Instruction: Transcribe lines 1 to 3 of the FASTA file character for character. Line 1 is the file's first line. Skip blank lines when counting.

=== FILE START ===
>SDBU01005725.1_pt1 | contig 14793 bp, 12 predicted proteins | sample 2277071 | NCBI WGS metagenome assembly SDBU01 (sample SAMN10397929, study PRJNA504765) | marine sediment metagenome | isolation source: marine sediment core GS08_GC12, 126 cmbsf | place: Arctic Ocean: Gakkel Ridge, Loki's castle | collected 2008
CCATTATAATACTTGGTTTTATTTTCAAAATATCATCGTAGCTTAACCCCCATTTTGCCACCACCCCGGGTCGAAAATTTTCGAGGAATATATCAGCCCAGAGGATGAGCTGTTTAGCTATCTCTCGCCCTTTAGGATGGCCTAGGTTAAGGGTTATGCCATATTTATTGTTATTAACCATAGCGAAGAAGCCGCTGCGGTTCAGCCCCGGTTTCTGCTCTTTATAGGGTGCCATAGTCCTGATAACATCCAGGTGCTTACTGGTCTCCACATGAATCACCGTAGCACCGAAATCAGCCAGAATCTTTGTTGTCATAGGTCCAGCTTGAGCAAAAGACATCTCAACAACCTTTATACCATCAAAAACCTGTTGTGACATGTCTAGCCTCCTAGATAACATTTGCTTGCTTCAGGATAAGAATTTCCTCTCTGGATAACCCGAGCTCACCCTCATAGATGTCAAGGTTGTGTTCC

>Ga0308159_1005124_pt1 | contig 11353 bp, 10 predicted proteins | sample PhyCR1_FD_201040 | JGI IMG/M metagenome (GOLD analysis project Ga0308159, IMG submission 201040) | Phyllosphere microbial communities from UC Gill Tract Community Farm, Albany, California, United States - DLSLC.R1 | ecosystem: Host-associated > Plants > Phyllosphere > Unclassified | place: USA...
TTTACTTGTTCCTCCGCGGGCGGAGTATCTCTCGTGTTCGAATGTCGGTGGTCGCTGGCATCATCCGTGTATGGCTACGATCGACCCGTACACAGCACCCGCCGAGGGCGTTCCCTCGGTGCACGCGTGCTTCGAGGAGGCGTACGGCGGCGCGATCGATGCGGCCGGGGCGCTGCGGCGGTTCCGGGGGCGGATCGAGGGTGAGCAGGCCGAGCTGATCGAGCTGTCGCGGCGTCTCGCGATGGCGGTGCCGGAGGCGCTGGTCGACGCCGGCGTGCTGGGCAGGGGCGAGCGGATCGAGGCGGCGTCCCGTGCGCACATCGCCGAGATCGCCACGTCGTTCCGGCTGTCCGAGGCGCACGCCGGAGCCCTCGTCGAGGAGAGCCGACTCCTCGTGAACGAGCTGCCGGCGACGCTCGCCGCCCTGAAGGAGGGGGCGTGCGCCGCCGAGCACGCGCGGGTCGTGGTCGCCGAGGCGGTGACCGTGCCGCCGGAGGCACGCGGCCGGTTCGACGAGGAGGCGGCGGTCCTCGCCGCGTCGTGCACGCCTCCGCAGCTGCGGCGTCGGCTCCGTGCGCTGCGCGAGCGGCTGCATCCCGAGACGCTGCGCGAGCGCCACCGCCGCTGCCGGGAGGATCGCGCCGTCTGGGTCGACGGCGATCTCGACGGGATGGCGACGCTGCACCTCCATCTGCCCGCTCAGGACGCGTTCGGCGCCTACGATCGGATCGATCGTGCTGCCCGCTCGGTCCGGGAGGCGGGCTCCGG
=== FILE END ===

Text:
>SDBU01005725.1_pt1 | contig 14793 bp, 12 predicted proteins | sample 2277071 | NCBI WGS metagenome assembly SDBU01 (sample SAMN10397929, study PRJNA504765) | marine sediment metagenome | isolation source: marine sediment core GS08_GC12, 126 cmbsf | place: Arctic Ocean: Gakkel Ridge, Loki's castle | collected 2008
CCATTATAATACTTGGTTTTATTTTCAAAATATCATCGTAGCTTAACCCCCATTTTGCCACCACCCCGGGTCGAAAATTTTCGAGGAATATATCAGCCCAGAGGATGAGCTGTTTAGCTATCTCTCGCCCTTTAGGATGGCCTAGGTTAAGGGTTATGCCATATTTATTGTTATTAACCATAGCGAAGAAGCCGCTGCGGTTCAGCCCCGGTTTCTGCTCTTTATAGGGTGCCATAGTCCTGATAACATCCAGGTGCTTACTGGTCTCCACATGAATCACCGTAGCACCGAAATCAGCCAGAATCTTTGTTGTCATAGGTCCAGCTTGAGCAAAAGACATCTCAACAACCTTTATACCATCAAAAACCTGTTGTGACATGTCTAGCCTCCTAGATAACATTTGCTTGCTTCAGGATAAGAATTTCCTCTCTGGATAACCCGAGCTCACCCTCATAGATGTCAAGGTTGTGTTCC

>Ga0308159_1005124_pt1 | contig 11353 bp, 10 predicted proteins | sample PhyCR1_FD_201040 | JGI IMG/M metagenome (GOLD analysis project Ga0308159, IMG submission 201040) | Phyllosphere microbial communities from UC Gill Tract Community Farm, Albany, California, United States - DLSLC.R1 | ecosystem: Host-associated > Plants > Phyllosphere > Unclassified | place: USA...